Paul Barry, the Cambridge fan turned owner whose mum still watches at 85

Paul Barry has spent much of the past two years striving to help preserve the two industries which have not merely shaped but enlightened and enriched his life.

Recent, pandemic-stricken months have been challenging for the majority owner of assorted US-based travel companies and League One Cambridge United, yet 2022 has opened on a doubly optimistic note.

While Barry is confident tourism has begun a sustained, if still cautious, revival, Cambridge are also going places. On Saturday Mark Bonner’s team visit a sold-out St James’ Park for a third-round FA Cup tie against Newcastle with 5,000 away fans due.

Geography dictates that Barry watches most Cambridge games on a live stream early in the morning at home in Seattle. “I can’t sit still; I’m jumping up and down in front of the television,” he says. “When we lose, my wife takes the dog out for a walk.” The best match days arrive when he flies to England to watch the team about six times a season, often sitting alongside his 85-year-old season-ticket-holding mother.

Although she has opted to follow live radio commentary from her home in Cambridgeshire on Saturday, Barry will be in the directors’ box and is looking forward to meeting Amanda Staveley. Given that Newcastle’s co-owner recently revealed her own, considerable, struggles to stay seated when watching Eddie Howe’s side play, the pair should swiftly strike up a rapport.

“Newcastle have reached out and offered us a great welcome,” says Barry, who has poured millions of pounds into Cambridge since joining the board in 2005 when a club now mid-table in League One fell into the Conference, beginning a nine-year Football League exile. “I know it’s going to be a brilliant occasion and a great experience.”

He and Staveley probably have more in common than might initially be apparent. The recent takeover the latter spearheaded alongside her majority shareholding Saudi Arabian partners may remain controversial but it has undeniably reinforced the ties binding Newcastle to their north-east community.

With supporters disillusioned and disenfranchised under the former, unloved owner Mike Ashley’s regime now re-engaged, Saturday’s mood should be celebratory and Barry understands precisely why. “The value of football clubs to their local communities has really been clarified during the pandemic,” he says. “They’ve proved they’re huge community assets – and also offer great entertainment. During lockdown, I watched a game a day – it helped me stop spending all my time worrying about stabilising Cambridge and the businesses.”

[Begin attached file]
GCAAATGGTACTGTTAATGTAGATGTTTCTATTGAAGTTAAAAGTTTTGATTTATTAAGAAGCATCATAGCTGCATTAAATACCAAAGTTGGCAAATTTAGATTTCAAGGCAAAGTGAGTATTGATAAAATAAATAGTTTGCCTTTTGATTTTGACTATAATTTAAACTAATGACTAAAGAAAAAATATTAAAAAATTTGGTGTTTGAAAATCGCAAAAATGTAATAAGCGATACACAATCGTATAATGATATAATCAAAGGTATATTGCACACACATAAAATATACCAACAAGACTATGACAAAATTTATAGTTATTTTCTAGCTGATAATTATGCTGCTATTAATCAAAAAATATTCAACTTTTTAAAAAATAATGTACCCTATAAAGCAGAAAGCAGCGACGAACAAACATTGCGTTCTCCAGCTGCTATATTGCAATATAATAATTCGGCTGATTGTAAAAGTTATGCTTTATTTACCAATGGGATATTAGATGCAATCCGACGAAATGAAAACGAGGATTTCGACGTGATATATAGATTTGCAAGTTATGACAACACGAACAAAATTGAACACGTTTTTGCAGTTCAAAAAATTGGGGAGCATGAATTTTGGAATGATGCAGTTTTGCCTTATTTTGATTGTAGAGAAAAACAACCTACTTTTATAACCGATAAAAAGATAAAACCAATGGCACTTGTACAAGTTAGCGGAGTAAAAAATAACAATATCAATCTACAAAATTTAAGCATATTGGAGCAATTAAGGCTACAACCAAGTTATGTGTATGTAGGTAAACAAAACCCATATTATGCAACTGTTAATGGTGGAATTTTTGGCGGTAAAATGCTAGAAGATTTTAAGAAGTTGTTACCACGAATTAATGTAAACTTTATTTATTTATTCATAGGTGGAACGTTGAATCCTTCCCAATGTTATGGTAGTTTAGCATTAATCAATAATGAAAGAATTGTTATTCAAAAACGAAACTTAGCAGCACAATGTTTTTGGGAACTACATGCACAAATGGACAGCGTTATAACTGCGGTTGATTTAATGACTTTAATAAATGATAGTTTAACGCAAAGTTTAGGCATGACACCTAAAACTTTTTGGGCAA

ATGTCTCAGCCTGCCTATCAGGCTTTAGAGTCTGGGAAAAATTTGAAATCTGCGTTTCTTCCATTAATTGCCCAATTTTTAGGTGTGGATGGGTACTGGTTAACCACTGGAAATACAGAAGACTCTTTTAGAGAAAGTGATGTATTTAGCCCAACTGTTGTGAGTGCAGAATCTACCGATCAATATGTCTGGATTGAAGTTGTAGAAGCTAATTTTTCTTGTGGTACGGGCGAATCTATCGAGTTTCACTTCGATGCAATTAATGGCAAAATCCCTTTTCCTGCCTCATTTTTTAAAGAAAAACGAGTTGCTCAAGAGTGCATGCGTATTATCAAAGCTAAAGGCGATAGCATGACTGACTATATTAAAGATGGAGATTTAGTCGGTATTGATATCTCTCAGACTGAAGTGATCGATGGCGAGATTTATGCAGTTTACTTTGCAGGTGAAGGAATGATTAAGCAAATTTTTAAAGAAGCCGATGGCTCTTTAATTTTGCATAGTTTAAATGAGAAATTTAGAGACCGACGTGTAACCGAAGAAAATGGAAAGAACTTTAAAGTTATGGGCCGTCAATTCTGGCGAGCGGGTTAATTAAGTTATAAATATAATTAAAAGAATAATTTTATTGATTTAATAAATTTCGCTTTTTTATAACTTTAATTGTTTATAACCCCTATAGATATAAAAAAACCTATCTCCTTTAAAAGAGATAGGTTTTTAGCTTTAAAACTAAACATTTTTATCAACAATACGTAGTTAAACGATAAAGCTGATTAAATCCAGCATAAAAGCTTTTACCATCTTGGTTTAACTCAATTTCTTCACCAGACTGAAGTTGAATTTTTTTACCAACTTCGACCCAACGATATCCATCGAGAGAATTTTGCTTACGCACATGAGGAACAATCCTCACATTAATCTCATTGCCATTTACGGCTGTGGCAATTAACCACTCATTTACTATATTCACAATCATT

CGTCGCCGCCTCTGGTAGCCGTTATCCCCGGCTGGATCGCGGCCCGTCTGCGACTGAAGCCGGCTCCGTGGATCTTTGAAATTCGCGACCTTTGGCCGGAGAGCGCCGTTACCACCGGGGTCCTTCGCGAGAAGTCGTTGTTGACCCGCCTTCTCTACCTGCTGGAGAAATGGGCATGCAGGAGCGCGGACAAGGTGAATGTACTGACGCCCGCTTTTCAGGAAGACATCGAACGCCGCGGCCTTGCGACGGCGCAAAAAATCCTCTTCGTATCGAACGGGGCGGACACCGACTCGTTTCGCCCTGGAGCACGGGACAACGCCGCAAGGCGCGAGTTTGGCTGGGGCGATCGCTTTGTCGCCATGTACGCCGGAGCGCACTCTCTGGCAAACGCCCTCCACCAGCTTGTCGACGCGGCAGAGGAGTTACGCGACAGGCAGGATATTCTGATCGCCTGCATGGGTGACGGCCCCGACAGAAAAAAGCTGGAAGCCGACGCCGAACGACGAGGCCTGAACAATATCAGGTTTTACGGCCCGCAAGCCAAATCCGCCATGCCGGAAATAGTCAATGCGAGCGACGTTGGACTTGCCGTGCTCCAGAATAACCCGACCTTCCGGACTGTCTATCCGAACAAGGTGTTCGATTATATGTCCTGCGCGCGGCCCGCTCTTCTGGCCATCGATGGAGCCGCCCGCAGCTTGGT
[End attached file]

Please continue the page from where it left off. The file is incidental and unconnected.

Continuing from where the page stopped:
Albeit remotely, Barry also helped coordinate the Cambridge United Community Trust’s much-lauded Careline initiatives throughout England’s lockdowns. Club staff and players helped older and vulnerable local residents with shopping and prescription collections, delivered free meals to families normally dependent on food banks, organised online activities for children missing school and made countless phone calls, offering friendly chats to anyone who might be isolated or lonely.

“The Trust did a lot of community outreach work,” he says. “It shows clubs are about far more than just football, they unify people of all types, shapes, sizes and backgrounds. Football creates incredible bonds and those bonds were kind of strengthened during the pandemic. For me, the community work is one of the reasons to be involved in a club.”

During the long months when fans were locked out of the Abbey Stadium last season Cambridge won promotion from League Two, enjoying one of the most memorable seasons for Barry since the days when, as a schoolboy in the 1970s, he travelled to matches on the bus with his father from their home village of Hauxton, five miles south-west of the city. “I always loved the feeling of being at games,” he says. “It becomes part of who you are – and there’s nothing like the great sense of camaraderie it produces.”

This sense of belonging is similarly important to Bonner. Very much at the vanguard of football’s “new school” coaching cadre, Cambridge’s inspirational 36-year-old manager never kicked a ball professionally but, having started out running the Abbey Stadium’s under-eights, has risen through the ranks to become one of the club’s most successful recent managers.

Barry’s own career trajectory has also proved slightly left field. After graduating in chemical engineering from Imperial College London in 1983 his wanderlust transported him to New York and a role as a reservations agent with British Rail.

He soon joined a travel agency and, having eventually become its manager, branched out independently, establishing his own companies. After selling the Europe Express Group to First Choice Holidays in 2005 he found himself in a position to help keep Cambridge afloat.

“Travel’s recovering this year,” he says. “It’s going to be stepping back up to 50% of 2019 levels, although you won’t see a full return to pre-pandemic levels until 2023.”

Newcastle, too, remain in the early stages of recovery from long years of under investment under Ashley and despite Kieran Trippier’s arrival from Atlético Madrid this week, a team who have won only one game all season could, arguably, be vulnerable to a giantkilling.

“If you’re rational, we don’t have a chance,” says Barry. “But football isn’t played on paper and I’m optimistic we won’t be overwhelmed. I just hope we all really enjoy being at a full St James’ Park and that it turns into a celebration of where we’ve come from and the journey we’ve made over the past 20 years.”